Investors increasingly unsure what is required to meet Paris Agreement targets.
A lack of action by policymakers has caused investor confidence in achieving Paris Agreement goals to wane, according to data from international asset manager Robeco’s 2023 Climate Survey.
The survey covers 300 of the world’s largest institutional and wholesale investors in Europe, North America, Asia-Pacific (APAC) and South Africa, representing a total of around US$27.4 trillion in AuM. It revealed that fewer investors think they know what actions are needed to meet the Paris Agreement’s targets, and the number who feel the investment industry has the tools and products needed to meet those targets has also declined.
“Trust in policymakers seems to be slightly eroding,” Lucian Peppelenbos, Climate and Biodiversity Strategist at Robeco, said in a webinar presenting the key findings of the firm’s latest survey.
The survey also flagged that each of the EU, US and APAC regions have different primary concerns on ESG. The majority of US investors were found to be concerned about anti-ESG policies and how that limits their operations in certain jurisdictions.
European investors were primarily concerned about their ability to take sufficient and swift action on ESG to comply with legal requirements. APAC investors were found to be almost equally concerned about taking action to comply with legal requirements over ESG and the impact of anti-ESG policy introductions.
To keep global warming to no more than 1.5°C – as called for in the Paris Agreement – emissions need to be reduced by 45% by 2030 and reach net zero by 2050.
Robeco’s data showed that 38% of investors are confident that the investment industry still has the product and tools to meet Paris Agreement targets, but that number has fallen from 40% last year. Additionally, the percentage of investors that disagree with the statement rose from 26% to 28%.
The percentage of investors that don’t agree they “know what they need to do” to help meet the Paris Agreement targets has also seen risen from 35% last year to 38% in 2023. Just 35% of investors say they are confident in what is needed to meet these targets.
“Where most seem to agree is that the recent [COP27] climate summit last year in Egypt really didn’t help the world very much,” Peppelenbos said. Only 17% of the investors surveyed said that the actions and commitments agreed by governments at COP27 boosted the likelihood of the Paris Agreement targets being met.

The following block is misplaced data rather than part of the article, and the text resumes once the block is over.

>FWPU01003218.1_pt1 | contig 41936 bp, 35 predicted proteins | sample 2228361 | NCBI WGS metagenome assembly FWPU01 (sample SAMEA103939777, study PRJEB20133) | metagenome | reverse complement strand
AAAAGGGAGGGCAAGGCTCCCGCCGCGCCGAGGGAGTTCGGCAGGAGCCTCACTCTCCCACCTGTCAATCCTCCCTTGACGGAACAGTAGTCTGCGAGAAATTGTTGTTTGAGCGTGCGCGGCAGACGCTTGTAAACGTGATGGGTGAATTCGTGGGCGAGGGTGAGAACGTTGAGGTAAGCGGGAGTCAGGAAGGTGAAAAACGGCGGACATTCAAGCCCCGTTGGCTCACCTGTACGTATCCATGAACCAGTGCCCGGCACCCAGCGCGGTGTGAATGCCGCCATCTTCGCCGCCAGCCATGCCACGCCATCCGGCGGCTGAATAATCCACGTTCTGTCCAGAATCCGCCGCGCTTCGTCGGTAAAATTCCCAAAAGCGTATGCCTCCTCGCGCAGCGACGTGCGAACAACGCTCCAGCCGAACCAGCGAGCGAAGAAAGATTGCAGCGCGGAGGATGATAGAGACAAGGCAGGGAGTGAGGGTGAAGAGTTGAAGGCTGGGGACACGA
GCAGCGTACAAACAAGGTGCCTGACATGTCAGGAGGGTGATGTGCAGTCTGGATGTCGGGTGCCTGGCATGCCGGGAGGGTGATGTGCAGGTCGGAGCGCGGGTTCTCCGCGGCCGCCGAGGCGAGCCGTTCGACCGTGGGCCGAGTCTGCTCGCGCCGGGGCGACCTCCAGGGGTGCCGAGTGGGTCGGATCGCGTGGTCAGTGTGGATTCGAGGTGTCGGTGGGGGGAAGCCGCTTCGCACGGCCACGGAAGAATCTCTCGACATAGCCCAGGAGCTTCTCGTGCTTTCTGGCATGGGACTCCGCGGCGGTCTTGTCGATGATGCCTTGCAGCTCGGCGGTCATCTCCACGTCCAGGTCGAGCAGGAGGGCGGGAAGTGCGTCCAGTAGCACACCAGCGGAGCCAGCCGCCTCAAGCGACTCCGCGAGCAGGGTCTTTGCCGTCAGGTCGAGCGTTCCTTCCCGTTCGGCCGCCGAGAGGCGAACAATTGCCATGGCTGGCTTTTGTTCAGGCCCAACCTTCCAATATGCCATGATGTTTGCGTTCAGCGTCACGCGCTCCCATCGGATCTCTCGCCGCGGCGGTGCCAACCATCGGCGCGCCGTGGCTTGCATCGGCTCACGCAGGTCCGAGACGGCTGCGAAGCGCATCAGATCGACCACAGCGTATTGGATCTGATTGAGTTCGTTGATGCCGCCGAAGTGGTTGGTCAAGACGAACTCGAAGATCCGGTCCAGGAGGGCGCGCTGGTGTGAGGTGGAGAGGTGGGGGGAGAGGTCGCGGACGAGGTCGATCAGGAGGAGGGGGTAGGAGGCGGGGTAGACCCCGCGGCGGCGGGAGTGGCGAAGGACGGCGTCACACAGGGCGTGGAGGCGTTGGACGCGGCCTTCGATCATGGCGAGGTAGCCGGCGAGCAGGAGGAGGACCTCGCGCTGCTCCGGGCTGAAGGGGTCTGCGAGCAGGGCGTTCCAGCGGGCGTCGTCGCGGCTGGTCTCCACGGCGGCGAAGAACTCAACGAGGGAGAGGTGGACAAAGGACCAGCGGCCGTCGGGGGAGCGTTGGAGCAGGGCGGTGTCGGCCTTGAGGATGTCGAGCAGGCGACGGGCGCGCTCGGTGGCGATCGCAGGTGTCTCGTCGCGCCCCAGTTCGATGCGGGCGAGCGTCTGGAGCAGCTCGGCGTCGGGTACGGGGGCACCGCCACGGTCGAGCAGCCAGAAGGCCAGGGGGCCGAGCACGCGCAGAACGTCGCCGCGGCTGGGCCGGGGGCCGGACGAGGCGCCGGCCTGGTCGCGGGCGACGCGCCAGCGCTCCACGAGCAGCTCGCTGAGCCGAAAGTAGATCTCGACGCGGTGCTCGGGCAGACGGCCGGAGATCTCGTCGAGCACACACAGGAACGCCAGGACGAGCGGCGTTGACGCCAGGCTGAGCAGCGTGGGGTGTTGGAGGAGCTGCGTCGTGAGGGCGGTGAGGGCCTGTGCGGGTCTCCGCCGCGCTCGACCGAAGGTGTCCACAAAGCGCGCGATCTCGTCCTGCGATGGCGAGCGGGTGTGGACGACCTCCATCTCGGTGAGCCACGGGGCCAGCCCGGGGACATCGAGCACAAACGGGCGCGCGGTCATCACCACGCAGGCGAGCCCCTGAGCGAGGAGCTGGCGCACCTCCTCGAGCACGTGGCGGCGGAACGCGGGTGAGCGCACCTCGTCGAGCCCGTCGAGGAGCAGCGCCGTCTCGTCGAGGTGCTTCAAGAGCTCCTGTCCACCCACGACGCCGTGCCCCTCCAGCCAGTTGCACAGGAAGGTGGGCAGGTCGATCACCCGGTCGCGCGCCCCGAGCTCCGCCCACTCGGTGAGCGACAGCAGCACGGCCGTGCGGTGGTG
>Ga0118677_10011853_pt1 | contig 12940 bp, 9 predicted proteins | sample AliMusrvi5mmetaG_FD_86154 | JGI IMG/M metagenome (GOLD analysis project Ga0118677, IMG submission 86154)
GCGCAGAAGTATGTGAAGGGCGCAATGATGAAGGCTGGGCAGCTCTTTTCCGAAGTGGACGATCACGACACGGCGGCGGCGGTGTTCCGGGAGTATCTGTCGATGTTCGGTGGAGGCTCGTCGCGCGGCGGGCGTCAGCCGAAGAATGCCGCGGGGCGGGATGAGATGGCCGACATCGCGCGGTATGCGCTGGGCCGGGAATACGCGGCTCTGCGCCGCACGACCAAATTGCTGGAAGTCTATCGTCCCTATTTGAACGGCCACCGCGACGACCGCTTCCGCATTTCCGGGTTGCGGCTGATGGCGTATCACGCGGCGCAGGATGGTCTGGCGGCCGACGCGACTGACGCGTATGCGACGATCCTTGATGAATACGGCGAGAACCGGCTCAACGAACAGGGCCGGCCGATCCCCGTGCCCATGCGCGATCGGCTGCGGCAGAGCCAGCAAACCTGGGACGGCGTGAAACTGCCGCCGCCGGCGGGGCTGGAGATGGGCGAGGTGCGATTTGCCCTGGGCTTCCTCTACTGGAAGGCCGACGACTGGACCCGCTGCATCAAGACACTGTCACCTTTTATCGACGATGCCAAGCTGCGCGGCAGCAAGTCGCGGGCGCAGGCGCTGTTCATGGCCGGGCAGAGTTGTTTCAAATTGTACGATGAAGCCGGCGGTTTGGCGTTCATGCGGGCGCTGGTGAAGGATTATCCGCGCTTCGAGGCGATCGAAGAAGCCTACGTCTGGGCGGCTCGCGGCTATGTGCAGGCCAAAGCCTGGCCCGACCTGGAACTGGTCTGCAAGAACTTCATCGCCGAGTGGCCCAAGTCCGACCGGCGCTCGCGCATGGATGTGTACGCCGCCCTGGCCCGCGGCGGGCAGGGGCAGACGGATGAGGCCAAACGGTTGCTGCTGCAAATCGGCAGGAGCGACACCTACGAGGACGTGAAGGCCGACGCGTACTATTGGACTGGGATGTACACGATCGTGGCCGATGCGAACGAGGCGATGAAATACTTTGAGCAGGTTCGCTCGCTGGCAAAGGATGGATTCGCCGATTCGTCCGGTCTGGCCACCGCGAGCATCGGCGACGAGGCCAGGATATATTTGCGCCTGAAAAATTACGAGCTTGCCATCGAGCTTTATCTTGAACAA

This is in contrast to the results following Glasgow’s COP26 in 2021, with 30% of investors agreeing that it boosted the chances of meeting the targets and more agreeing than disagreeing (29%) with the statement.
The survey found that slightly more investors have made, or are in the process of making, a public commitment to net zero by 2050 compared to last year. However, due to macroeconomic headwinds the number of investors making climate change a significant part of, or is central to, their investment policies has slightly dip from 75% last year to 71% in 2023.
There are notable regional differences between investors’ central concerns surrounding ESG. In North America, 61% of investors are concerned about anti-ESG policies and how that limits their operations in certain jurisdictions, with the report describing ESG investing as being at risk of “becoming a political football”.
Additionally, more than half (54%) of US investors state that they see legal risks related to implementing ESG disclosures as an important concern, with them expecting more pressure and/or legal action against ESG investing in their domestic market in the future.
APAC investors also flagged concerns around anti-ESG policies, with 60% “concerned that investment policies to avoid investing in fossil fuels will make it harder to operate in certain jurisdictions or locations, which are taking an anti-ESG approach”. Such concerns were much lower for European investors at 48%.
The report found that a majority of European (63%) and APAC (57%) investors are more concerned about political pressure and/or legal actions if they do not take positive action on climate change, compared to only 40% of North American investors.
European investors also disagreed with their US and APAC counterparts on whether policy makers and politicians are taking sufficient action to shift economies from their reliance on fossil fuels to a sustainable model based on renewables, with 42% disagreeing with the statement, compared to just 27% in North America and 28% in APAC.